1. But if you had races like Singapore and Malaysia together it would likely result in even lower crowd numbers as people would be less likely to go to both races than if they was a 6 month gap between them.

    3. Nice work so are we seeing KERS back in the future & also they should make sure that it is not limited to the amount it can be used.

    4. MikeSRandall
      30th June 2010, 10:25

      I’m getting a 404 error from the link to the pdf. The full link, for anyone who wants it, is http://www.teamsassociation.org/sites/default/files/press_release/FOTA%20Environmental%20Programme%20-%20Trucost%20Report%20June%202010.pdf

      1. Drop.io playing up again. Have fixed the link.

        1. MikeSRandall
          30th June 2010, 10:38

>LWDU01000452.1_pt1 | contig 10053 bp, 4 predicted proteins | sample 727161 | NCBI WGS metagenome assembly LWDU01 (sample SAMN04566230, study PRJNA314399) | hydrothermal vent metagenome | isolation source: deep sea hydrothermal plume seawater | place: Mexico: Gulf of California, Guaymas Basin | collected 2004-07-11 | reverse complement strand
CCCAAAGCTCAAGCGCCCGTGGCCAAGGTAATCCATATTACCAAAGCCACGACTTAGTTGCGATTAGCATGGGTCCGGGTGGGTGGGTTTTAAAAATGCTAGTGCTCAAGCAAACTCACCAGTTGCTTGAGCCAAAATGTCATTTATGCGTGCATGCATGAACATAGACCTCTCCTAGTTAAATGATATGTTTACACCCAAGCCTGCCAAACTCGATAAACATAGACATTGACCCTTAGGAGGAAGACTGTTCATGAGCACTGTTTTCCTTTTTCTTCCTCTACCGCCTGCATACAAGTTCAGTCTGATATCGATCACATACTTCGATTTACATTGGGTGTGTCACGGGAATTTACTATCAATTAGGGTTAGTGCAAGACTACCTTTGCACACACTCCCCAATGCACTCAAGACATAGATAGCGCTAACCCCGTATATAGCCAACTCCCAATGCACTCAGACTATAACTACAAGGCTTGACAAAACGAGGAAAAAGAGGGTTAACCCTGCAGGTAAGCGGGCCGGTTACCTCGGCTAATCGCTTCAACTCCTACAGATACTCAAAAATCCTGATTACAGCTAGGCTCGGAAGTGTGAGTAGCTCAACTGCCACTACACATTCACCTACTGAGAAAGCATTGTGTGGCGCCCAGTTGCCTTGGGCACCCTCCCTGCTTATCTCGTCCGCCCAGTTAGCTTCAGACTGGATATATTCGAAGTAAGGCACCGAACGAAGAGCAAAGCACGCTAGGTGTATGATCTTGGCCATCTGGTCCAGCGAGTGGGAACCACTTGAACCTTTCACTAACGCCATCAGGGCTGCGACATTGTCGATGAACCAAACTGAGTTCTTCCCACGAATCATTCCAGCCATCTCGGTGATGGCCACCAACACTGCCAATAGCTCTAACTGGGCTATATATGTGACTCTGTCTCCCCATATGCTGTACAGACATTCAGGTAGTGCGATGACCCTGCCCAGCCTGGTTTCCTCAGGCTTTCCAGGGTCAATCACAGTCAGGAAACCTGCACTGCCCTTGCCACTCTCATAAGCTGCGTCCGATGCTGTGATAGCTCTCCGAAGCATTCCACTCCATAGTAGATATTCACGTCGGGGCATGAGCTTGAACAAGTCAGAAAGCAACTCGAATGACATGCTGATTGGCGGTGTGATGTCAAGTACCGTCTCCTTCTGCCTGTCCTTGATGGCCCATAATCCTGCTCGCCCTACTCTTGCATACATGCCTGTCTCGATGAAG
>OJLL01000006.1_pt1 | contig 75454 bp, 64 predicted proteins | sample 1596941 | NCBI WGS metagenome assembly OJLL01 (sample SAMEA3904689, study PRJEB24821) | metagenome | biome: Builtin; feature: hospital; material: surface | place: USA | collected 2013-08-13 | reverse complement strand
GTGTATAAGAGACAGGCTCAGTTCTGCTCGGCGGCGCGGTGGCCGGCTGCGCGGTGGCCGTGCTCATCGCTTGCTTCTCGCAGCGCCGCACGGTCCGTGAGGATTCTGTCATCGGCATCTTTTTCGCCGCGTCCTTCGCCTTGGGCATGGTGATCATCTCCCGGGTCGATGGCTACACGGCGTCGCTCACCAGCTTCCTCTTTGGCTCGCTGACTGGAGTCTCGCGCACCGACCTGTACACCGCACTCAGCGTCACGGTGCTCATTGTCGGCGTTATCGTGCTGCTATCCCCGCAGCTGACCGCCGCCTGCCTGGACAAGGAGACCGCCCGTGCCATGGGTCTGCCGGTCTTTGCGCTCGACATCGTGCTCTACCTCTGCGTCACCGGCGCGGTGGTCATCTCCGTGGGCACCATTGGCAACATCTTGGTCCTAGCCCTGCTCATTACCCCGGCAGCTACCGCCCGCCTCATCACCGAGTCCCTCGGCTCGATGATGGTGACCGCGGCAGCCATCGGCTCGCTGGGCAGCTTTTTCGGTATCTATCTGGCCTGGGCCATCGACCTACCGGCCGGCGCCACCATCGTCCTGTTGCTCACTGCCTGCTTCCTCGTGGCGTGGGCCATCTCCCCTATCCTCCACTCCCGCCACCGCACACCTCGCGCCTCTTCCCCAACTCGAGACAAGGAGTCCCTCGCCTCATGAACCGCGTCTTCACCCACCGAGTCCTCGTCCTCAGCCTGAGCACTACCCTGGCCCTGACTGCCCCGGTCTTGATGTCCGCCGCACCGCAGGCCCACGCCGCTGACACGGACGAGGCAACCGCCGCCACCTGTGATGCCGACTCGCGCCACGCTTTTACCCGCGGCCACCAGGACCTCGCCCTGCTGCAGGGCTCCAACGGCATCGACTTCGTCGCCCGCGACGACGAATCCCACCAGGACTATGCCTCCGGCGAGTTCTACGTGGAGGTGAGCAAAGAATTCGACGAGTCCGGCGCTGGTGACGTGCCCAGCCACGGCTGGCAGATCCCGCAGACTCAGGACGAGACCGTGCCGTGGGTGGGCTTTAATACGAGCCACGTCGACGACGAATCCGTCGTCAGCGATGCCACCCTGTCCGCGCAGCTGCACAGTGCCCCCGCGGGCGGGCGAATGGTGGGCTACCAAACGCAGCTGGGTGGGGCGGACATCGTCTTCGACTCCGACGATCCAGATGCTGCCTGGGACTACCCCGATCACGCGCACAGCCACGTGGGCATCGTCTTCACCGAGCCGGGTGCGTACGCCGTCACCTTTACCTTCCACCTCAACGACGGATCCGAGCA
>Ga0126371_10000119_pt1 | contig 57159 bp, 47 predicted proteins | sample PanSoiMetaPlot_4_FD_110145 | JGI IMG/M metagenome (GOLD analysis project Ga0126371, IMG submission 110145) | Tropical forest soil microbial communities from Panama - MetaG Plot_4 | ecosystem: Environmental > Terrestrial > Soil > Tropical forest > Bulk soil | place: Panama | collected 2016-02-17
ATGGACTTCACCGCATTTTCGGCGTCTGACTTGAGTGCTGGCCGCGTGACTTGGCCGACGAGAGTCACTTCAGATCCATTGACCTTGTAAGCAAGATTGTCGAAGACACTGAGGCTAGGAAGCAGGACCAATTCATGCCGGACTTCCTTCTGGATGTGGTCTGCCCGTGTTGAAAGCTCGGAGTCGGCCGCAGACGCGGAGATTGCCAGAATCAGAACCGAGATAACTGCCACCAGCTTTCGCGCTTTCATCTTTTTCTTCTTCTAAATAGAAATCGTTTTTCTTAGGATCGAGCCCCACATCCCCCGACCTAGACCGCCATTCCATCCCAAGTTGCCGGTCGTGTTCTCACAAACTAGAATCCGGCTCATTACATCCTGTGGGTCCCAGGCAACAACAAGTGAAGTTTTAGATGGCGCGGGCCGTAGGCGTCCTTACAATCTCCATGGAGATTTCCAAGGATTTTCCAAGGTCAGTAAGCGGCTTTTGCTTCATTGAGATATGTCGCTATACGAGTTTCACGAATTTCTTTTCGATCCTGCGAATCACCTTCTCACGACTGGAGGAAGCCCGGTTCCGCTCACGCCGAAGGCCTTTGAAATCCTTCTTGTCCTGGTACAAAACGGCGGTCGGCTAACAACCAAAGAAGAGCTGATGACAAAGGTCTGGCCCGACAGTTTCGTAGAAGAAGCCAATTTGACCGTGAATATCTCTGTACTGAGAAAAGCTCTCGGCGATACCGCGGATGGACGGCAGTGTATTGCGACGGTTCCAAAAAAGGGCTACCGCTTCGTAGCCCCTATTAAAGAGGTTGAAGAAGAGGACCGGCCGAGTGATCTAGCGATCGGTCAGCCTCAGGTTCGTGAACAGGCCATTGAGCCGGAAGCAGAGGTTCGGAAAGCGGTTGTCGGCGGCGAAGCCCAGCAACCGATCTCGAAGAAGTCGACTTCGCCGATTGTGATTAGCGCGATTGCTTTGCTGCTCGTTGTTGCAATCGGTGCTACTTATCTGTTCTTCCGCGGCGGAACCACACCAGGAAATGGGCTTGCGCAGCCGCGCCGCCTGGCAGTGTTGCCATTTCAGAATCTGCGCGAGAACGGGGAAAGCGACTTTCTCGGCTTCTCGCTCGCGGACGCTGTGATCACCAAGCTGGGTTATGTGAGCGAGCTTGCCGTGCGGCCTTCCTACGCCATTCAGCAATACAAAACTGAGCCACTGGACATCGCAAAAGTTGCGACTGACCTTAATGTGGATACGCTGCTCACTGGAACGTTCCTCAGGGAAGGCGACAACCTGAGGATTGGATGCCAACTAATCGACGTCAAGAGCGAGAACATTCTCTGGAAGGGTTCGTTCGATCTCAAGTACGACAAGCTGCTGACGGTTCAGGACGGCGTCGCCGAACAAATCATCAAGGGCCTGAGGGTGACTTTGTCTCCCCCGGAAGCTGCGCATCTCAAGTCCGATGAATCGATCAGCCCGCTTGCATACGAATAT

Hmm, not quite! No 404 error now, just a blank screen.

          Sorry!

          1. MikeSRandall
            30th June 2010, 10:39

            Ah, it seems that’s my problem, not yours. Works in IE, not in Chrome. Annoying!

    5. MikeSRandall
      30th June 2010, 10:36

      I suppose the surprising thing is that emissions from making the parts accounts for over 50% of the total. Travel (for personnel and freight) comes in at somewhere in the 30%s, with electricity generation being the remainder. So, even if we say that by having all European races we could cut emissions from travel by half, you would only save about 10% of the total emissions. I don’t think that, then, is the answer.
      More productive would be to reduce the amount of CO2 from manufacturing. The only problem is image. Because the general public don’t realise the amount of emissions produced in this way (me included), we won’t appreciate any savings made. Flying cars around the world, and then racing ‘gas-guzzlers’ may not actually produce much CO2 in the grand scheme of things, but it’s what the public sees that counts.